Two Four Digital
The news is by your side.

Consulting a civil rights lawyer: Things to know!

If you believe that any of your civil liberties have been violated, you can take legal action against the party at fault. You have that right even when the other party is a police officer, or a public official. Of course, circumstances vary greatly for each case. A clear example of civil rights violation is discrimination on basis of race, religion, gender, or color, no matter whether that came from an employer or someone else. If you were subjected to unreasonable searches and unusual and cruel punishment, this is also a violation of your civil rights. In this post, we are sharing more on hiring an attorney and other aspects that matter. 

Know your case better

Just because you believe that your civil rights have been violated doesn’t always mean you have a case. In some cases, the matter may not be worth taking legal action. Before you decide to file a lawsuit, meet an attorney who specializes in such cases. They can help you get a clear idea of what may have happened and your legal options. For some civil rights cases, you may be able to seek compensation, including punitive damages, but again, the facts and circumstances are always different.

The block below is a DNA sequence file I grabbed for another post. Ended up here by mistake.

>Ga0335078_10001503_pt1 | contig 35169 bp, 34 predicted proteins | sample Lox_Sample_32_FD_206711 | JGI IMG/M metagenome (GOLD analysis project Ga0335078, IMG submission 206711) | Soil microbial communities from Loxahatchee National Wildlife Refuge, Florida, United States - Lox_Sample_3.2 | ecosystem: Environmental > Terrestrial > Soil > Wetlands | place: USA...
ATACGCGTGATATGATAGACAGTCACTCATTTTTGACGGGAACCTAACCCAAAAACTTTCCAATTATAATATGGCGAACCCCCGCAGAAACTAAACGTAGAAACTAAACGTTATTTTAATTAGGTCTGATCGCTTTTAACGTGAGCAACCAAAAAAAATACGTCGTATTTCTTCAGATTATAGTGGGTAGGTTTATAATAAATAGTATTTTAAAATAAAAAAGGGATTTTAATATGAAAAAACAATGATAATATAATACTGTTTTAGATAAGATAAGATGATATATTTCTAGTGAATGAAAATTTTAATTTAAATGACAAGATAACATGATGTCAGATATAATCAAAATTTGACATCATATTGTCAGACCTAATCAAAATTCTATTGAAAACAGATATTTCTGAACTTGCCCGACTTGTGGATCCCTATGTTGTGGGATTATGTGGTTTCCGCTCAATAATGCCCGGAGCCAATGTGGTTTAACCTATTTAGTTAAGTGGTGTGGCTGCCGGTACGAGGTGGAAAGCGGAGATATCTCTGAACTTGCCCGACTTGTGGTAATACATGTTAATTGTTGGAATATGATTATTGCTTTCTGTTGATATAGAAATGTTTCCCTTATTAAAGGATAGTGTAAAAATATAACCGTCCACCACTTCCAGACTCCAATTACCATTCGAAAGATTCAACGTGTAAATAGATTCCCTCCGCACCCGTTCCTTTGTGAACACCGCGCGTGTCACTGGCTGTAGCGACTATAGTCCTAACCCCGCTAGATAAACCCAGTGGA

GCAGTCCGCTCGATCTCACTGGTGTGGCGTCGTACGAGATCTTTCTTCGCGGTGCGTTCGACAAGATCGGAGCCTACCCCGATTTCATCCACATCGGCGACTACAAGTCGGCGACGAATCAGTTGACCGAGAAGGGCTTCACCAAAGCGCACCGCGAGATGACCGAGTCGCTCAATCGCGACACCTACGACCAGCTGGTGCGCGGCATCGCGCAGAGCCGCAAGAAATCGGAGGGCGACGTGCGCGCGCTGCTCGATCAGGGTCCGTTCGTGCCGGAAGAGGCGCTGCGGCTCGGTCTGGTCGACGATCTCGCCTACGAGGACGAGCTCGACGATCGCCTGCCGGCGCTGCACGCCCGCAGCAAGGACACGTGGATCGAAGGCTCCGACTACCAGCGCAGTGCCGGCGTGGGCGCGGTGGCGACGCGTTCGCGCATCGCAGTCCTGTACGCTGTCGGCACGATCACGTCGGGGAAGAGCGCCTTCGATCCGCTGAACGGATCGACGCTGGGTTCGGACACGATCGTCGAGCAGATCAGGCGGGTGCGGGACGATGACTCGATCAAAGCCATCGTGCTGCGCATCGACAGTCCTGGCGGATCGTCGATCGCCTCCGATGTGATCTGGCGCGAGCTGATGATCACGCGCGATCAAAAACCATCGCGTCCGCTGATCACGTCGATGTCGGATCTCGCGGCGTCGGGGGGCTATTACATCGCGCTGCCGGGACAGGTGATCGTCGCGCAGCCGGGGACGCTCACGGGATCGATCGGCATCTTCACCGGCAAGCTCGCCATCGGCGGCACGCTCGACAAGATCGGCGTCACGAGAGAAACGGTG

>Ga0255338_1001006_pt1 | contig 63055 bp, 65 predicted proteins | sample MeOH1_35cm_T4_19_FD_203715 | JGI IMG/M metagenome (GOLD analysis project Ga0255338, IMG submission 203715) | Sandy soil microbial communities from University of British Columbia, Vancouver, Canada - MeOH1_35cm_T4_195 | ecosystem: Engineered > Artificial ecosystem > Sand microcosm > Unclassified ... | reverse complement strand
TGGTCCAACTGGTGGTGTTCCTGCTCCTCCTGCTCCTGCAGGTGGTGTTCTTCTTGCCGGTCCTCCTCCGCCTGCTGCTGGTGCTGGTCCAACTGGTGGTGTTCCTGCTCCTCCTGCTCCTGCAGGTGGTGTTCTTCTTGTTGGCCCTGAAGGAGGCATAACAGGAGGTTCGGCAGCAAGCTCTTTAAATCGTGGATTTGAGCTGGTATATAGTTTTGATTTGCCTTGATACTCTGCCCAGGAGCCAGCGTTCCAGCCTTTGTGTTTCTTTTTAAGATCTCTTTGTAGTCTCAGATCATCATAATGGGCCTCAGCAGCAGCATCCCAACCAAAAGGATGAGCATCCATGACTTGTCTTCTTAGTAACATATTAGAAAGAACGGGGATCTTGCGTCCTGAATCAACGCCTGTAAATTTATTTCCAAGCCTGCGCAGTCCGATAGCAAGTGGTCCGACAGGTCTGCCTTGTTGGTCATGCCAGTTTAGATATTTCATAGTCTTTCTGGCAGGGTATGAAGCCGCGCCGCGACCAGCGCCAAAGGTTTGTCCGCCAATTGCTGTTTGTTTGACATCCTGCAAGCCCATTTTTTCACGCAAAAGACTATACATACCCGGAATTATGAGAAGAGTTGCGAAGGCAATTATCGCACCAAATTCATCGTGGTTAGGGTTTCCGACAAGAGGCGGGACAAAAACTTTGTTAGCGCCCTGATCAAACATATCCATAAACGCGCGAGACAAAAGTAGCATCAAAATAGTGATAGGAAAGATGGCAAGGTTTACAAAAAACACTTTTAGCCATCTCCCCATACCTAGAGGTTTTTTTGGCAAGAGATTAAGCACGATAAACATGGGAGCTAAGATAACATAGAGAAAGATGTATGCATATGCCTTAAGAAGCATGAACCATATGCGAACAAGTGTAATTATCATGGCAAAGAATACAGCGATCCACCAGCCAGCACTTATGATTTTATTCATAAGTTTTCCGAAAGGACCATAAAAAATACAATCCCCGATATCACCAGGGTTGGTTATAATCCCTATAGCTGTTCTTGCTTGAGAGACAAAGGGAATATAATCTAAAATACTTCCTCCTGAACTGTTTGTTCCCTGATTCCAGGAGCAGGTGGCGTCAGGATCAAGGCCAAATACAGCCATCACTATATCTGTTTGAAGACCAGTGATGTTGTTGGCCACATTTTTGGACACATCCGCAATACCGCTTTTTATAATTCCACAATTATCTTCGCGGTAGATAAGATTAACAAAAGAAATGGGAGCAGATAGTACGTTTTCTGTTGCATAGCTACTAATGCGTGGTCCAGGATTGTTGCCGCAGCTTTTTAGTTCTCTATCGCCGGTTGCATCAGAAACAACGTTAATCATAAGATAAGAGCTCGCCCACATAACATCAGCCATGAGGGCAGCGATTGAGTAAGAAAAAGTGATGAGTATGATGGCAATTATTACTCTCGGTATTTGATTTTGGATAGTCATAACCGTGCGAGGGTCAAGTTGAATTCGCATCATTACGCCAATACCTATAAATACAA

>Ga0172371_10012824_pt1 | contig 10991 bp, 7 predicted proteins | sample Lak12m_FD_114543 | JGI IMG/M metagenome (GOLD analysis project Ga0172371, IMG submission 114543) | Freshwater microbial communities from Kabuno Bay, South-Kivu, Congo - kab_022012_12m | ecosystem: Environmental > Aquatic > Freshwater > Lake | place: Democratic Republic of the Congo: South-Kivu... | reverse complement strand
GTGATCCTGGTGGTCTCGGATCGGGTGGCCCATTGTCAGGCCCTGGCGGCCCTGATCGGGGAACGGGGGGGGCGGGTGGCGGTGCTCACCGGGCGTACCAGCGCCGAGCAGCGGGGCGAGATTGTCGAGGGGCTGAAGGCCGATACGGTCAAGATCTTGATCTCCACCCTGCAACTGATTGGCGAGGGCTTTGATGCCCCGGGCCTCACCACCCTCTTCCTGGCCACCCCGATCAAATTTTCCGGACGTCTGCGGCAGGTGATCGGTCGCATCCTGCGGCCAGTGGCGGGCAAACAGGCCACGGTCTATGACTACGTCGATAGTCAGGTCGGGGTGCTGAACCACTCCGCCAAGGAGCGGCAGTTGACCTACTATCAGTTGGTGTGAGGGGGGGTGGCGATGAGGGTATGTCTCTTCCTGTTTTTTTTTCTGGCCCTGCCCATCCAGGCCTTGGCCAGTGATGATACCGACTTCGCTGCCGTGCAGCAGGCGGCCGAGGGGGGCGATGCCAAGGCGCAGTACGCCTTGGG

Ask the right questions

If you are hiring a civil rights lawyer for the first time, you need to ask questions like-

  1. How long have you been working as a civil rights lawyer?
  2. What percentage of your practice is dedicated to civil rights cases?
  3. Will you work on my case personally? 
  4. What is your fee structure like?
  5. What is the expected timeline of the case?

First things first, not all attorneys deal with civil rights matters, so experience and expertise are extreme factors here. Also, you need to know what the attorney can do for your case and if they are going to handle things personally. If there are multiple lawyers working for the same law firm, the eventual attorney working on the case may not be the one you meet. The cost of hiring a civil rights lawyer depends on the facts, but most attorneys either charge an hourly rate, or work on a contingency basis. If the lawyer works on a contingency basis, you don’t have to pay them until they win. 

Consult an attorney for free

Many law firms offer free initial consultation for clients. Schedule an appointment to know what your case is worth, and more important, what you can expect from the legal action ahead. 

Comments are closed.